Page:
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How to Edit Dialogue in Premiere Pro Using the Essential Sound Panel

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In this lesson from David Bode's FREE Ultimate Premiere FAQ course, you're going to learn about the Essential Sound panel and how you can use it to punch up and clean up your dialogue for better mixes.

To address your audio issues in Premiere Pro, you going to use the Essential Sound panel to fix issues with dialogue, music, sound effects, and ambience. 


Let's start by addressing issues with your dialogue.

  • Go to Window in the menu and select Essential Sound. This opens up the Essential Sound panel. 
  • In your timeline, in your sequence, select the clips that are the dialogue and then go to the Essential Sound panel to tag them as Dialogue by clicking this button. When you do this, it's going to open up a very specific toolset that is geared to dealing with dialogue audio.
  • There are four main sections: Loudness, Repair, Clarity, and Creative. 


  • Because a lot of times you're dealing with clips that are recorded at various levels, or maybe the camera has some kind of auto gain, levelling out your clips is an important part of making this sound great. To do so, all you need to do is click the Auto Match button, and all the clips will be matched to have the same loudness.
  • If you ever deselect your clips inadvertently, you can get back to your selection with all of your dialogue clips by just clicking the Dialogue button in the Essential Sound panel, and that'll select everything that you have tagged with dialogue.
  • You can also Clear Audio Type in the Essential Sound panel, if you've selected something that you don't want to be grouped with other things. That will reset everything.


  • Almost everything that you've recorded out in the field could use a little bit of de-noising. Sometimes, there's some ambient noise that you don't want, like an air conditioner, a loud refrigerator, or some kind of appliance. Or maybe it's electronic noise, noise that the microphone itself produced, or maybe the recorder or some noise in the preamp. You can address this with the Reduce Noise effect.
  • The de-noise effect that is applied individually to each one of these clips works by analysing the audio to try to figure out where the noise is and then doing some magic to get rid of it. When you play your audio initially, it doesn't sound great because the de-noiser will sound as if it is muffling the sound, but after you've played the clip a few times, the analysis has been done, and it works a lot better. It's a bit time-consuming, but it's a pretty effective way to de-noise your clips.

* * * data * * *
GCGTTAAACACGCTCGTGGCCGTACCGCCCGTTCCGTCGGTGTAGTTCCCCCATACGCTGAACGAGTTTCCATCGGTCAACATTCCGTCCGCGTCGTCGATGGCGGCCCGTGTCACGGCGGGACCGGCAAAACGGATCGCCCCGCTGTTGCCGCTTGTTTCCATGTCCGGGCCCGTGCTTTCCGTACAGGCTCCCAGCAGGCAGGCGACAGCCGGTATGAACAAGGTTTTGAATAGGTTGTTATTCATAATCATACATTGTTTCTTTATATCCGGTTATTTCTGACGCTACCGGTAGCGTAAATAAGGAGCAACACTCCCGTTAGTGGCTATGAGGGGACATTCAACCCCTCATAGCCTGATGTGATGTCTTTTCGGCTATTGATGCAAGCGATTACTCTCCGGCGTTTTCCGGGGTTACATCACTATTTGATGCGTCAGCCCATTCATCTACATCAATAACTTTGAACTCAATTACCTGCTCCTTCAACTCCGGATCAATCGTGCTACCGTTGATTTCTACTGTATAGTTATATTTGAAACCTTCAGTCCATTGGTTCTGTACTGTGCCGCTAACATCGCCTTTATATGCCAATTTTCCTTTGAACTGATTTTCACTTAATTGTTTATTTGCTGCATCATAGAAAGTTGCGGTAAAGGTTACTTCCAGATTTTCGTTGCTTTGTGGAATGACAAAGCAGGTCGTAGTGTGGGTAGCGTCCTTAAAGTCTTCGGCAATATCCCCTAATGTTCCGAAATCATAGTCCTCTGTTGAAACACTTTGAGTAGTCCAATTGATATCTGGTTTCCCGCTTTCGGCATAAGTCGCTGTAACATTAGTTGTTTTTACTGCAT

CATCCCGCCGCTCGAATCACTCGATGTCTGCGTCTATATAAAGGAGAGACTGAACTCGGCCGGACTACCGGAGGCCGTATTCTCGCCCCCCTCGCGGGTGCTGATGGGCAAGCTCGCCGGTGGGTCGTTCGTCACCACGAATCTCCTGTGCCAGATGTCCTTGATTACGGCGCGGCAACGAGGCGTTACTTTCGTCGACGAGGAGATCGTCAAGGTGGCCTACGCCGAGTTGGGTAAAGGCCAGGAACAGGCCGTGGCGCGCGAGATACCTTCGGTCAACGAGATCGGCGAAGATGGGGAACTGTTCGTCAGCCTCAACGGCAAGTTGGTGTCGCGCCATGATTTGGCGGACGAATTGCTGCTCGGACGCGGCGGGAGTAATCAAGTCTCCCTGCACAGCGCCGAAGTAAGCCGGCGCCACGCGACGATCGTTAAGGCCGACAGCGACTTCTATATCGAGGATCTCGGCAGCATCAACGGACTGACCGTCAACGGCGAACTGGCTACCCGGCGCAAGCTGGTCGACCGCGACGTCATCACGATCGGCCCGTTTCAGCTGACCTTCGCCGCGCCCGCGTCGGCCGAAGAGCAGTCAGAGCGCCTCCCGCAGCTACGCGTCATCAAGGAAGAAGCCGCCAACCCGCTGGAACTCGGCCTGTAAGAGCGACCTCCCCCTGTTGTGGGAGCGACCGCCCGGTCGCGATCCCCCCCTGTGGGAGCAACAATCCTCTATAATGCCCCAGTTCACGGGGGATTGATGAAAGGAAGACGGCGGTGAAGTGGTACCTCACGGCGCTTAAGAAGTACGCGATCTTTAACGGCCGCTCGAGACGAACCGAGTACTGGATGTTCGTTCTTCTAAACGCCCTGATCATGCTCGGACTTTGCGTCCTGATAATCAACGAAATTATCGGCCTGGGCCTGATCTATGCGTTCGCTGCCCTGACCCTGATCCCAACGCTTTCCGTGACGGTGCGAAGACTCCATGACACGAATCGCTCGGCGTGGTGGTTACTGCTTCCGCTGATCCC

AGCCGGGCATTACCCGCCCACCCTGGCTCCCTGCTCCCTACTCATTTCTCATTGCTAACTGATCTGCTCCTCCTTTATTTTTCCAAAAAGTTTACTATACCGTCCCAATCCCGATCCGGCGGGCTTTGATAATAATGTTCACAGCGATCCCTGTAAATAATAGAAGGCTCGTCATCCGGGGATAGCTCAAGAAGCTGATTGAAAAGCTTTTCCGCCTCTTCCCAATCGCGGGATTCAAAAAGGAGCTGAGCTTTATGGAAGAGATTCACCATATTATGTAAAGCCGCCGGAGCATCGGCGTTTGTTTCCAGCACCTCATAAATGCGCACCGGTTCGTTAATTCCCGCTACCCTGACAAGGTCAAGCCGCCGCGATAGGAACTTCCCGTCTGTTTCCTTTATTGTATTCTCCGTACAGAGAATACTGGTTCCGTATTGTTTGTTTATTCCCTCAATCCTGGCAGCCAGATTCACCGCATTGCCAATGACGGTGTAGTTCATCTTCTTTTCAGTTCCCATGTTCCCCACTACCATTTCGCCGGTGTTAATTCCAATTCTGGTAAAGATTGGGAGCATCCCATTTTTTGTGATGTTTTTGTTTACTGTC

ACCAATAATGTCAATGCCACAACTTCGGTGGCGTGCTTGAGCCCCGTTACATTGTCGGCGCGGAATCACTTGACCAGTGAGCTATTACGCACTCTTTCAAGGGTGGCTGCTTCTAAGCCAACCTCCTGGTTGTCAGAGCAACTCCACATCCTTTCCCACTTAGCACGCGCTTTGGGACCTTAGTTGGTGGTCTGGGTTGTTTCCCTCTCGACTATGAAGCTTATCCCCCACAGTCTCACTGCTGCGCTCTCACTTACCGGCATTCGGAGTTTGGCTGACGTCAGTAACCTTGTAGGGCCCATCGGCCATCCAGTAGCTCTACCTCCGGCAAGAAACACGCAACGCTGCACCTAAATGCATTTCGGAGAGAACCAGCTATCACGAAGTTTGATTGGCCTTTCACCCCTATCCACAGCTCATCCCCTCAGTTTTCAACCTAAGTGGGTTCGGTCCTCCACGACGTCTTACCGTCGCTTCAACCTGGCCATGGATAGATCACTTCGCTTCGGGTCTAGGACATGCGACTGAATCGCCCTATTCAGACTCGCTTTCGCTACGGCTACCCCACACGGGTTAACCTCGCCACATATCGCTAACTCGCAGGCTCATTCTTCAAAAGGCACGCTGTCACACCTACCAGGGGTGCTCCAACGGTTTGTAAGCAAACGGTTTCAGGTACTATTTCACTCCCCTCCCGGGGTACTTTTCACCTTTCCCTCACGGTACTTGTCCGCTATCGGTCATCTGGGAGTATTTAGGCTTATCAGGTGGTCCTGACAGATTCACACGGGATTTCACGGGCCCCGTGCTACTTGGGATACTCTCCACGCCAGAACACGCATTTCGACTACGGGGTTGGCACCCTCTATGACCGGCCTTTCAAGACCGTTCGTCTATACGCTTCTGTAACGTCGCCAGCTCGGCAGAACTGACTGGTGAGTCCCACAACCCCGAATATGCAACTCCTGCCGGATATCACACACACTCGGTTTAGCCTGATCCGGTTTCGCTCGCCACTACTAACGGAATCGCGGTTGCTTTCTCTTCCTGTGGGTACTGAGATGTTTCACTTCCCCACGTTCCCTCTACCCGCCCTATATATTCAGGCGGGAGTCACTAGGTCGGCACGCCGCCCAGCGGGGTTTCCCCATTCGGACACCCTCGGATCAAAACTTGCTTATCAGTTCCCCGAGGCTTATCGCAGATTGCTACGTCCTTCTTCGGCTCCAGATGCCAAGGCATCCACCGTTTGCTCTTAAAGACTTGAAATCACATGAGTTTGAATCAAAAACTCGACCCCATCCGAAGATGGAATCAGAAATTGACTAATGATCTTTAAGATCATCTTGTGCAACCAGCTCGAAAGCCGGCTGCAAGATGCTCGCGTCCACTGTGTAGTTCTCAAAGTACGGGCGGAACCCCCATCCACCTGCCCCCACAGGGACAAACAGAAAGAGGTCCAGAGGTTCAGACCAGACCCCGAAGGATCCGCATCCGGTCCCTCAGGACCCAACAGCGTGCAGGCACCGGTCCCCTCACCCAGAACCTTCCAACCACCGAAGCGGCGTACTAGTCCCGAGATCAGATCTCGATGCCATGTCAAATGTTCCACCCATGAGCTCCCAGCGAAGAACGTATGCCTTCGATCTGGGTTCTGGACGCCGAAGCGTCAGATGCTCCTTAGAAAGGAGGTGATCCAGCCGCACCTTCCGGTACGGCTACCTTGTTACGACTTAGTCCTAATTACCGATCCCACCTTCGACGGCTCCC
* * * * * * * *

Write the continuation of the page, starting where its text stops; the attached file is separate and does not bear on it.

• The default value of 5 is probably a little aggressive, and you might want to experiment.
  • There are other tools in this section that you can experiment with on your own. 


  • The Dynamics Effect feature in this section is very useful. It offers an Analyse button that will analyse your clips and help you to get a more consistent level by applying a dynamics effect—essentially a compressor and an expander.
  • This turns up the louder stuff and turns down the quieter stuff in the background, like background noise, weird mouth noises in a recorded dialogue track, traffic noise, etc. Essentially, all of the lower-level audio gets pushed down, and all of the upper-level audio, like your dialogue, gets pushed above the background noise.
  • EQ Presets: Some of these will be useful, and some not so much. The first six presets that it has for background voice, intercom, locked in the trunk, old radio, on the telephone, and outside the room are pretty good and worth experimenting with. 
  • Enhanced Speech enhances the voice. Its usefulness completely depends on the condition of your audio. If you've shot in a studio with high-quality microphones, then it's probably not so useful. If you've shot outdoors with a lavalier mic under a shirt, then it's probably more useful. All of these effects are not things that you will reach for all of the time, but it's good to know about them.


  • And finally, there is the Creative option. All it does is add some reverb to your dialogue. It's more of an effect, and its usefulness is pretty much limited to when you've recorded an interview in a quite reverberant space and you need to match that. That's when you may want to reach for the Creative option and add a tiny bit of reverb.

More Premiere Pro Resources

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